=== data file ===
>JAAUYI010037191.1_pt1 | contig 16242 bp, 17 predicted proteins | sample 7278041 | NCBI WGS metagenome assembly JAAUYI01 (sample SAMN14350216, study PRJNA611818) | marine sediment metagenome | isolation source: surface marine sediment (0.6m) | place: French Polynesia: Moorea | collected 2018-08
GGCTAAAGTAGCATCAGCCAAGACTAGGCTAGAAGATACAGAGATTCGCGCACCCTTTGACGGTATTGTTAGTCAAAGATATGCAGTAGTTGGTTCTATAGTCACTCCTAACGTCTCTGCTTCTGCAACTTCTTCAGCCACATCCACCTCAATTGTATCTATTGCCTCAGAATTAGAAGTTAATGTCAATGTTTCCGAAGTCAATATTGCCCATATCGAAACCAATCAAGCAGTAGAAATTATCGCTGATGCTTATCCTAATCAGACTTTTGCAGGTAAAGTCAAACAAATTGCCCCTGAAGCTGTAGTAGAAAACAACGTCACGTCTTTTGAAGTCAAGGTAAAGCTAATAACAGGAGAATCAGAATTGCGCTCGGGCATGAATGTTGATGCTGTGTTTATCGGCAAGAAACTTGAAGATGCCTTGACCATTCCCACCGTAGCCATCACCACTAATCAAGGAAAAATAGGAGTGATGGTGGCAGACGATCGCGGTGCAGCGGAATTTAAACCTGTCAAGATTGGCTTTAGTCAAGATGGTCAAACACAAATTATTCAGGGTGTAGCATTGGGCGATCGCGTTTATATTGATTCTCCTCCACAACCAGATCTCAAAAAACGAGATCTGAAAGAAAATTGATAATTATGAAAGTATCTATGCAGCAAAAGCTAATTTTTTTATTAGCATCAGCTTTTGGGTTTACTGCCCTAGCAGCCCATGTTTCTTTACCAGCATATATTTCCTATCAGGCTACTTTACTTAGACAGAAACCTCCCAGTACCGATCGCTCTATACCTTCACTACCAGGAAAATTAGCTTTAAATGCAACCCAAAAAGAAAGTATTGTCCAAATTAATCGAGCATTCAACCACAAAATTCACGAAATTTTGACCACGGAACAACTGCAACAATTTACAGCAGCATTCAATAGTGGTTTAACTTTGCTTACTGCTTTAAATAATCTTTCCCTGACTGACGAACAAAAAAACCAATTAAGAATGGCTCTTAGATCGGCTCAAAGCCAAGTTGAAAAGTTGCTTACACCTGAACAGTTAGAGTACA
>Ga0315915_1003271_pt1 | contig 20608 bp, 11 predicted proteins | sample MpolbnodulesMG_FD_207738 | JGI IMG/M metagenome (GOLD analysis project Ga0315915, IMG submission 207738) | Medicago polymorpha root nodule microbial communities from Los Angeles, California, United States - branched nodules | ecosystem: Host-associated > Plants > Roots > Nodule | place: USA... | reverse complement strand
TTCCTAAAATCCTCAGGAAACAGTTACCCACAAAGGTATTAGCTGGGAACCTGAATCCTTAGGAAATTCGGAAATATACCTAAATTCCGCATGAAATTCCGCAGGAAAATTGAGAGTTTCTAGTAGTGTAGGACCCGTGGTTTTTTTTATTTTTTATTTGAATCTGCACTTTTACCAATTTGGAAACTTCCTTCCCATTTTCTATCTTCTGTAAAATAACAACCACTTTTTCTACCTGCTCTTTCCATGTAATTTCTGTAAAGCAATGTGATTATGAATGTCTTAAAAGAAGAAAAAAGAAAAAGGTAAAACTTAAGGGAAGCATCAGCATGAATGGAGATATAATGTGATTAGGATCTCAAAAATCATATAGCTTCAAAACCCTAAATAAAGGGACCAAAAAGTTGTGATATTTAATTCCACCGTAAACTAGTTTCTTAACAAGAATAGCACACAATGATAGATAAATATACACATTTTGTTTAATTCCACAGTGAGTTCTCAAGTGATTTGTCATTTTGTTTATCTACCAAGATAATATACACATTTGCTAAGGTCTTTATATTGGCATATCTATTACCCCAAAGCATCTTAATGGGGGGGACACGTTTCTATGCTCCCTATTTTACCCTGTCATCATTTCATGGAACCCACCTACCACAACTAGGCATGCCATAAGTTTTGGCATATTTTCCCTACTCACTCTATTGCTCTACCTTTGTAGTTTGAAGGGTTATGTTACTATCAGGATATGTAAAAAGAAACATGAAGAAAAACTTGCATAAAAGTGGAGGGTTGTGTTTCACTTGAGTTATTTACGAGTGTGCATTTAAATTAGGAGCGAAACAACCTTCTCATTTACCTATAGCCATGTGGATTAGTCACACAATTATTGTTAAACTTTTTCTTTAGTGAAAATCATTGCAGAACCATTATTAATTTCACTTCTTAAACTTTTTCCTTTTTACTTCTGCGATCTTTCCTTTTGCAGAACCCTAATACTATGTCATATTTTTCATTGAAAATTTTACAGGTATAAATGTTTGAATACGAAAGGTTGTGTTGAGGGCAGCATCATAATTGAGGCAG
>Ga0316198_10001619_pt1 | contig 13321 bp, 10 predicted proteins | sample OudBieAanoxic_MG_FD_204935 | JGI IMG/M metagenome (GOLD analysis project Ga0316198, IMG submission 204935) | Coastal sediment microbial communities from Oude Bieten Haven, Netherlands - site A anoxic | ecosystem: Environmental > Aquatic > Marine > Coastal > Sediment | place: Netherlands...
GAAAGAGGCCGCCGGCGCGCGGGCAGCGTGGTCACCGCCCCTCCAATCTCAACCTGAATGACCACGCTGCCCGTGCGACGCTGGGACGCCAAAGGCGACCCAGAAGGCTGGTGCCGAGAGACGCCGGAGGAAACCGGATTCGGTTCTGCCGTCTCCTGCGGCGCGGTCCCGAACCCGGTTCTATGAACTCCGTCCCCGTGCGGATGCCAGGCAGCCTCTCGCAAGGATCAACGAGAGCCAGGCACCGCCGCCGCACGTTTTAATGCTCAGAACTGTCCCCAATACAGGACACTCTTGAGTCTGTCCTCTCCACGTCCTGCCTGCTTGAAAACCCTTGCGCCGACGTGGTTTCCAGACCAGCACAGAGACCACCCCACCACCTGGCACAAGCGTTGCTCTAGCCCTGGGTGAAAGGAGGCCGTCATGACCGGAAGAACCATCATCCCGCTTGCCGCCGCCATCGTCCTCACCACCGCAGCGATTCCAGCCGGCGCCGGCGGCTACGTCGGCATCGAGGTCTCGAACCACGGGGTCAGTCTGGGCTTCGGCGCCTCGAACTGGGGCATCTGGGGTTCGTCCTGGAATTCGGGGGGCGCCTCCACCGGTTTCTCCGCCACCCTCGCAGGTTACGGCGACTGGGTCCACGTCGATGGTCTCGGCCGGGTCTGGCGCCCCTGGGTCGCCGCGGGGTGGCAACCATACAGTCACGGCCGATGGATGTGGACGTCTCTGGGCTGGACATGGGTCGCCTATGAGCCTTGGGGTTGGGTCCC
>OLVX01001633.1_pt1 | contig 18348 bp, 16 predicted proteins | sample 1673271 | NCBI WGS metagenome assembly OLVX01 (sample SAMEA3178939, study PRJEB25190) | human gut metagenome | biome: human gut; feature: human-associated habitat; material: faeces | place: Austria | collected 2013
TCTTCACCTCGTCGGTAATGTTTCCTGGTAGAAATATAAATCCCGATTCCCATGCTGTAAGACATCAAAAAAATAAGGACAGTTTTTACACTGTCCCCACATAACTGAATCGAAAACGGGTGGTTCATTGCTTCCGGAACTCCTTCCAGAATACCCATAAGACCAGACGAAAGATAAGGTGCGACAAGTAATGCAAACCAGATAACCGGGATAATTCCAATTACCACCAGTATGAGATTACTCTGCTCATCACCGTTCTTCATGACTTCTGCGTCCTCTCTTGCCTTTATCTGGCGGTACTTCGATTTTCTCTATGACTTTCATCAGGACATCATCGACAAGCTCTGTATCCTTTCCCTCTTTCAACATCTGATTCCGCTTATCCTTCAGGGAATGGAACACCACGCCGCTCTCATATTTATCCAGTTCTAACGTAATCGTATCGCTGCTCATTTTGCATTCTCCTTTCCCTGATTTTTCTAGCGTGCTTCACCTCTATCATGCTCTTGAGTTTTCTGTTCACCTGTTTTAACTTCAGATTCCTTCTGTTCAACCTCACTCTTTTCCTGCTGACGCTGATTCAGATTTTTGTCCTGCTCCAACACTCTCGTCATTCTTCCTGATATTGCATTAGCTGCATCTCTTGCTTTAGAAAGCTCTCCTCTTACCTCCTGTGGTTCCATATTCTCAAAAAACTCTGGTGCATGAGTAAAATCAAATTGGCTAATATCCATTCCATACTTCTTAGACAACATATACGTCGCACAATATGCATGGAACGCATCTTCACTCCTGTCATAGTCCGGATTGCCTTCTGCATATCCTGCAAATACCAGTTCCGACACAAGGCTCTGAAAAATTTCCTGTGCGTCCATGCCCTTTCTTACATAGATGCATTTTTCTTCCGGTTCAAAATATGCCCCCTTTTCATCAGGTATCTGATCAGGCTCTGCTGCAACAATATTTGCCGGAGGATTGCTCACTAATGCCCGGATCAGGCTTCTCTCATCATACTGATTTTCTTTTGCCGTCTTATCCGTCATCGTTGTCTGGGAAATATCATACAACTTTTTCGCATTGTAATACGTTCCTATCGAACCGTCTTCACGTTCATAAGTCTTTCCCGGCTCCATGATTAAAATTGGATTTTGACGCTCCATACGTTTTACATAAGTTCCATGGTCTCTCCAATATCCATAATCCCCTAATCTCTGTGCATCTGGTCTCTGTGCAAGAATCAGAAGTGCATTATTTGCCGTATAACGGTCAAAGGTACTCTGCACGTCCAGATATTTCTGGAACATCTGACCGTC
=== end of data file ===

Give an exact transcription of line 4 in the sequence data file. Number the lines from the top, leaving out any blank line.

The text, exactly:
TTCCTAAAATCCTCAGGAAACAGTTACCCACAAAGGTATTAGCTGGGAACCTGAATCCTTAGGAAATTCGGAAATATACCTAAATTCCGCATGAAATTCCGCAGGAAAATTGAGAGTTTCTAGTAGTGTAGGACCCGTGGTTTTTTTTATTTTTTATTTGAATCTGCACTTTTACCAATTTGGAAACTTCCTTCCCATTTTCTATCTTCTGTAAAATAACAACCACTTTTTCTACCTGCTCTTTCCATGTAATTTCTGTAAAGCAATGTGATTATGAATGTCTTAAAAGAAGAAAAAAGAAAAAGGTAAAACTTAAGGGAAGCATCAGCATGAATGGAGATATAATGTGATTAGGATCTCAAAAATCATATAGCTTCAAAACCCTAAATAAAGGGACCAAAAAGTTGTGATATTTAATTCCACCGTAAACTAGTTTCTTAACAAGAATAGCACACAATGATAGATAAATATACACATTTTGTTTAATTCCACAGTGAGTTCTCAAGTGATTTGTCATTTTGTTTATCTACCAAGATAATATACACATTTGCTAAGGTCTTTATATTGGCATATCTATTACCCCAAAGCATCTTAATGGGGGGGACACGTTTCTATGCTCCCTATTTTACCCTGTCATCATTTCATGGAACCCACCTACCACAACTAGGCATGCCATAAGTTTTGGCATATTTTCCCTACTCACTCTATTGCTCTACCTTTGTAGTTTGAAGGGTTATGTTACTATCAGGATATGTAAAAAGAAACATGAAGAAAAACTTGCATAAAAGTGGAGGGTTGTGTTTCACTTGAGTTATTTACGAGTGTGCATTTAAATTAGGAGCGAAACAACCTTCTCATTTACCTATAGCCATGTGGATTAGTCACACAATTATTGTTAAACTTTTTCTTTAGTGAAAATCATTGCAGAACCATTATTAATTTCACTTCTTAAACTTTTTCCTTTTTACTTCTGCGATCTTTCCTTTTGCAGAACCCTAATACTATGTCATATTTTTCATTGAAAATTTTACAGGTATAAATGTTTGAATACGAAAGGTTGTGTTGAGGGCAGCATCATAATTGAGGCAG